Letter H

The Definition of Handspanner

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Handspanner

German for Hand-Cocking or Cocker/De-Cocker. A type of action on a break-open gun or rifle where, in place of a traditional top tang safety, a somewhat more robust tab is fitted. Normally such a gun is carried in the field loaded, but with the action not cocked, an exceedingly safe condition. Then, when ready to fire, the shooter, instead of pushing a safety tab forward, pushes this larger tab forward, cocking the mainspring, making the gun ready to fire. Then, if the shot is not taken, he may simply slide this tab rearwards again, de-cocking the gun and returning it to the still-loaded, but very safe position.


19 Other Firearms Definitions You Need To Know


External Safety

A safety lever or button found on the outer surfaces of the firearm and is accessible to the user. Enabling the external safety should prevent accidental pulling of the trigger. However, the best safety is always you.

Trajectory

The arc described by a projectile (or a load of shot) after it exits the muzzle of a firearm. Falling objects accelerate downwards at a rate of 32 feet per second, per second. The faster a projectile travels, the greater the distance it can cover in a given time before dropping too far. Hence, the higher the velocity of a bullet, the flatter the trajectory it will achieve.

Kurtz

German for "short." Seen as part of a cartridge designation. On some German manufactured guns that use .380 ACP, the designated caliber is 9mm Kurtz (9mm Short), which is also the same as the Italian 9mm Corto

Shell Casing

A hollow, piece of metal (or plastic in the case of a shotgun shell) that is closed on one end except for a small hole which holds a primer. The open end holds the bullet. The hollow portion holds the powder. Together the assembled unit is called a cartridge.

Lede

The bevelled portion of the rifling at the rear end of the barrel (and the forward portion of the chamber) where the bullet first engages the lands.

Gas Check

A metal cup placed on the end of a lead bullet to protect the lead against the hot gases of the burning powder charge. Used in some types of firearms ammunition when non-jacketed bullets are used in high pressure cartridges, to prevent the buildup of lead in the barrel and aid in accuracy.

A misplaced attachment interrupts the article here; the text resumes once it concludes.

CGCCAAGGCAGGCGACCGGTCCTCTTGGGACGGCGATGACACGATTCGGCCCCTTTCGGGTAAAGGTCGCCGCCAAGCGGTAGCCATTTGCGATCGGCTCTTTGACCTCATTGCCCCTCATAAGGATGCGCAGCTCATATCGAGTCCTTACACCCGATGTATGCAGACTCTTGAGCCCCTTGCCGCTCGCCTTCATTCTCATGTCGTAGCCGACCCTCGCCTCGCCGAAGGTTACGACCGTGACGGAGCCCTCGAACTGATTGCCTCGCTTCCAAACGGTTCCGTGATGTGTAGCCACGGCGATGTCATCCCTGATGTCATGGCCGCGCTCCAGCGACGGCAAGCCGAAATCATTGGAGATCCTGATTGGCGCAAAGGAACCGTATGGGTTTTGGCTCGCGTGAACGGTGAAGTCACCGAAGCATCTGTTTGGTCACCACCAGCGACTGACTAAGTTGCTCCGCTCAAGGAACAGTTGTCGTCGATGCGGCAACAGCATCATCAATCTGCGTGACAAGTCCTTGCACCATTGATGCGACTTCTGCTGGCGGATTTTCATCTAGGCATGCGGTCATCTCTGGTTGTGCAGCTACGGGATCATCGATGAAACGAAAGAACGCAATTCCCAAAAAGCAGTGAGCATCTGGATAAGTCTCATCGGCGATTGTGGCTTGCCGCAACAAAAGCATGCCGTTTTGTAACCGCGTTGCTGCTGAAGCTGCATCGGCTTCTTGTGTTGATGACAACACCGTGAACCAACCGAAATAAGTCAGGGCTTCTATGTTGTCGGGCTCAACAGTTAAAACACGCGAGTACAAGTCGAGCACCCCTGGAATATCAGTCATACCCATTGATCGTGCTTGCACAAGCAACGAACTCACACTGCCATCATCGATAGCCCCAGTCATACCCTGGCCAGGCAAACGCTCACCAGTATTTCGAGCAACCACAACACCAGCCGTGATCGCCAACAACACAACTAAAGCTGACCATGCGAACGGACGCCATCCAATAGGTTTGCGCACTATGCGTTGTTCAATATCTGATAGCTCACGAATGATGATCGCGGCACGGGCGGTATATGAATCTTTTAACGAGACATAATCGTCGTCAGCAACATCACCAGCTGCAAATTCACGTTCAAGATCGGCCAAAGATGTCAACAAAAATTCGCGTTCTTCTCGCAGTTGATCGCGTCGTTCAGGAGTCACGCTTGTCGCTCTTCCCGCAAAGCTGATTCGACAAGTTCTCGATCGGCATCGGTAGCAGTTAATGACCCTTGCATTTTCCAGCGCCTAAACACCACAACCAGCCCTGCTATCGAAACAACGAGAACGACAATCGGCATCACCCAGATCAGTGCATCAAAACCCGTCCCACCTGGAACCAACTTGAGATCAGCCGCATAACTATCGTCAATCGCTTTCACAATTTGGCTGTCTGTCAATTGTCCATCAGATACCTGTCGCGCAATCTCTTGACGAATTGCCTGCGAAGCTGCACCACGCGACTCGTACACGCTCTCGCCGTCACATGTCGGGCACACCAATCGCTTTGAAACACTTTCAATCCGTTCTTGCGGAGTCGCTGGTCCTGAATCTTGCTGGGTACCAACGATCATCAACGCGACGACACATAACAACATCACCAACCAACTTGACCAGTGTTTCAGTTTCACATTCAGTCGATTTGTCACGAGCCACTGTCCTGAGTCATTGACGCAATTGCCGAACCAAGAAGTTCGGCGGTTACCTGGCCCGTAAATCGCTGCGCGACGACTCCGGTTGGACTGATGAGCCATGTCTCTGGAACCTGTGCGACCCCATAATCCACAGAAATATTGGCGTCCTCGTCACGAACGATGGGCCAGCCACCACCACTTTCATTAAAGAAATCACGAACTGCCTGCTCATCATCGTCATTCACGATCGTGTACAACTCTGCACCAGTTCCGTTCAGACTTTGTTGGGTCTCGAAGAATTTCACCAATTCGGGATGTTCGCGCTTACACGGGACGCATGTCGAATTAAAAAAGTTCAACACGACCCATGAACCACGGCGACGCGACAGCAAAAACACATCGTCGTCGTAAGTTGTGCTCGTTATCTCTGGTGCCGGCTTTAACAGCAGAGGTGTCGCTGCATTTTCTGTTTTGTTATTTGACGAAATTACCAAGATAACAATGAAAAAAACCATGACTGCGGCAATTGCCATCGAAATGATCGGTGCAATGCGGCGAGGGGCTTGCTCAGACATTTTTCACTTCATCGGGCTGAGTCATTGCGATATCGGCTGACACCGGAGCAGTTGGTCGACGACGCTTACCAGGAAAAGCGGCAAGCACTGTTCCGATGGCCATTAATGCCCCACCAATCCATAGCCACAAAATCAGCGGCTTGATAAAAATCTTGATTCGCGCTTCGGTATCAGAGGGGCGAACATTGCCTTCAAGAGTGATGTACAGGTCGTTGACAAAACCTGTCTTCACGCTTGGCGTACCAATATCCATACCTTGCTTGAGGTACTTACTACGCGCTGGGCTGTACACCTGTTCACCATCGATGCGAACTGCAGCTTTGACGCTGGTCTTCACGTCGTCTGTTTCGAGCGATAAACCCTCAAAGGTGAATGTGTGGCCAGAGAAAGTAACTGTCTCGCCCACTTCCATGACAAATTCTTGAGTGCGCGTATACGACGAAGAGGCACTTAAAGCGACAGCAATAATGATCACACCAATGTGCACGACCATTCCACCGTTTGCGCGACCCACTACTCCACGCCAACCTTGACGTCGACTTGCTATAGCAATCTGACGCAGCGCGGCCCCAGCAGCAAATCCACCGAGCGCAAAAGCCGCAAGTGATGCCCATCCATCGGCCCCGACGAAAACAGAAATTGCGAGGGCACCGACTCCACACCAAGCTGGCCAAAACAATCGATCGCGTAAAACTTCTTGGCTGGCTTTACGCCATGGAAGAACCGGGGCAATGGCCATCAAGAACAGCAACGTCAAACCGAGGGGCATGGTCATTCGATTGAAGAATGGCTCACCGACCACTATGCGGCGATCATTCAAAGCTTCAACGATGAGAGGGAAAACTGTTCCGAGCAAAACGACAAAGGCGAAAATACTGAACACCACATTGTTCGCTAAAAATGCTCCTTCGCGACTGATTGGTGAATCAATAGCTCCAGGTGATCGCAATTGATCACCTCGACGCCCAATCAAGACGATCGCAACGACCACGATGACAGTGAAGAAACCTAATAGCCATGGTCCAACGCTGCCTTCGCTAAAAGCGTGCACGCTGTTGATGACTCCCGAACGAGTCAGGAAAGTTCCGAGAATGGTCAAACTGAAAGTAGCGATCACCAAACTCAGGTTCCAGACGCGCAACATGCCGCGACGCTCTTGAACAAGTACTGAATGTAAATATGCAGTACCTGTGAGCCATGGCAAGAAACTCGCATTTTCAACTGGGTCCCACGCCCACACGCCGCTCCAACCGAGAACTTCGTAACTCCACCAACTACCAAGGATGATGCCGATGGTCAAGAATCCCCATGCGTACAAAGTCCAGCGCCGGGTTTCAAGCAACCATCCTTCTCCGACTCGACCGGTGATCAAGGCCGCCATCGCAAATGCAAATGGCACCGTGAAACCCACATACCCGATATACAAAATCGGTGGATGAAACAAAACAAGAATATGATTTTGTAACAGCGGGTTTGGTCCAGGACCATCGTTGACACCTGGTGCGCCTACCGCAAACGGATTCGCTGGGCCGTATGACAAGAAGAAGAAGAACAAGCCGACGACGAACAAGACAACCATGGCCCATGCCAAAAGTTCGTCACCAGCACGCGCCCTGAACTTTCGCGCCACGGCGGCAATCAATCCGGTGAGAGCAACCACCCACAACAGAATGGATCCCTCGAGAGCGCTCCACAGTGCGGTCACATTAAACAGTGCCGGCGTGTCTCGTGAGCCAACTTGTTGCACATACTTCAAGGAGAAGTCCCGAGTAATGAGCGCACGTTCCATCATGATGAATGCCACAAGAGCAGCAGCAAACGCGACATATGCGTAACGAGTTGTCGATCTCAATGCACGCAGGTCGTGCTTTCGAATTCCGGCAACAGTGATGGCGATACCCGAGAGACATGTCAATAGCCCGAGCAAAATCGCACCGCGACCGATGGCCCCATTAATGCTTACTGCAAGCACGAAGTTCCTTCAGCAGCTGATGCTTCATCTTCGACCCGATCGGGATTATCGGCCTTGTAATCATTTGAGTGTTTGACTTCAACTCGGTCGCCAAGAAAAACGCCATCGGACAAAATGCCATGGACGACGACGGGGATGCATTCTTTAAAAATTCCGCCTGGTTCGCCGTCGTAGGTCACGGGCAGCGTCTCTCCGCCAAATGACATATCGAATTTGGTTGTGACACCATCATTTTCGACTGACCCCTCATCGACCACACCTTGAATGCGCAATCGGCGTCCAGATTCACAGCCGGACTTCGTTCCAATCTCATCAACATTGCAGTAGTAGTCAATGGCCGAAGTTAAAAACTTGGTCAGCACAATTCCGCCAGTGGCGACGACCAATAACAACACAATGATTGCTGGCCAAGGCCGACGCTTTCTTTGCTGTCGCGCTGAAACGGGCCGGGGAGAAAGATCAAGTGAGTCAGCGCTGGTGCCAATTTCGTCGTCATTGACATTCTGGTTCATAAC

Failure To Extract

A semi-automatic firearm malfunction in which the extractor fails to move the empty case out of the way as the slide travels back. A failure to extract often causes double-feed malfunction.

Gun

A firearm.

Stalking Safety

A safety catch fitted to a hammer gun where a sliding bar moves into a slot in the inner wall of the hammer base, locking it in place in the cocked position. The safety can then be released silently by sliding the tab, avoiding the game-startling sound of the hammer cocking.

Wheel Gun

Slang term for a revolver.

Wadcutter

A bullet designed with a full diameter flat point. It is primarily used in target competition because it cuts a clean round hole in paper targets that aids in scoring the target.

Co-Witness Sighting

Co-Witness Sighting is the use of any iron sight mounted onto a rifle that is fitted with an optical sight as a primary sighting system. They come in two basic configurations, fixed or flip-up. The idea is that if you align your red dot and your iron sights you have a backup aiming system on the gun.

Scout Rifle

A concept created by eminent gun writer Col. Jeff Cooper. A scout rifle, generally, is a bolt action carbine firing a medium power round suitable for taking large game (e.g., .308), fitted with a long eye-relief telescopic sight mounted on the barrel, and a back up set of iron sights.

Improved Cartridge

A wildcat cartridge that is created by straightening out the sides of an existing case and making a sharper shoulder to maximize powder space. Frequently the neck length and shoulder position are altered as well. The caliber is NOT changed in the process.

Trigger Pull Weight

The ammount pressure needed (measured in pounds) for the trigger finger must put on the trigger before the gun will fire. Trigger pull weight is measured by the number of pounds and ounces of pressure required to pull the trigger past the break.

LDA

Abbreviation for Light Double Action

Cast On

An offset of a gun stock to the left, so that the line of sight aligns comfortably with the left eye while the butt of the stock rests comfortably on the left shoulder. Almost all left-handed shooters benefit from a little caston and most custom built guns are made this way. The only question is how much. The caston of a gun is about right when, with the gun comfortably mounted, the front bead lines up with the center of the standing breech.
A stock offset to the right, for shooting from the right shoulder is said to be

Traditional Isosceles

In the Traditional Isosceles stance, Both arms are stretched almost equally forward with the gun centered forward. The knees are straight or only slightly flexed, and the entire body is upright and parallel to the target. This is an acceptable range stance provided recoil control is not an issue and you don't need to make rapid follow-up shots. However, if you are practicing for self-defense, you will probably want to use the Modern Isosceles stance stance instead.

Bullet

The single projectile expelled from a gun. It is not the same as a cartridge, the cartridge is complete package, which includes the case, primer, powder, and bullet, which is called or a round. Bullets can be of many materials, shapes, weights and constructions such as solid lead, lead with a jacket of harder metal, round-nosed, flat-nosed, hollow-pointed, etc.

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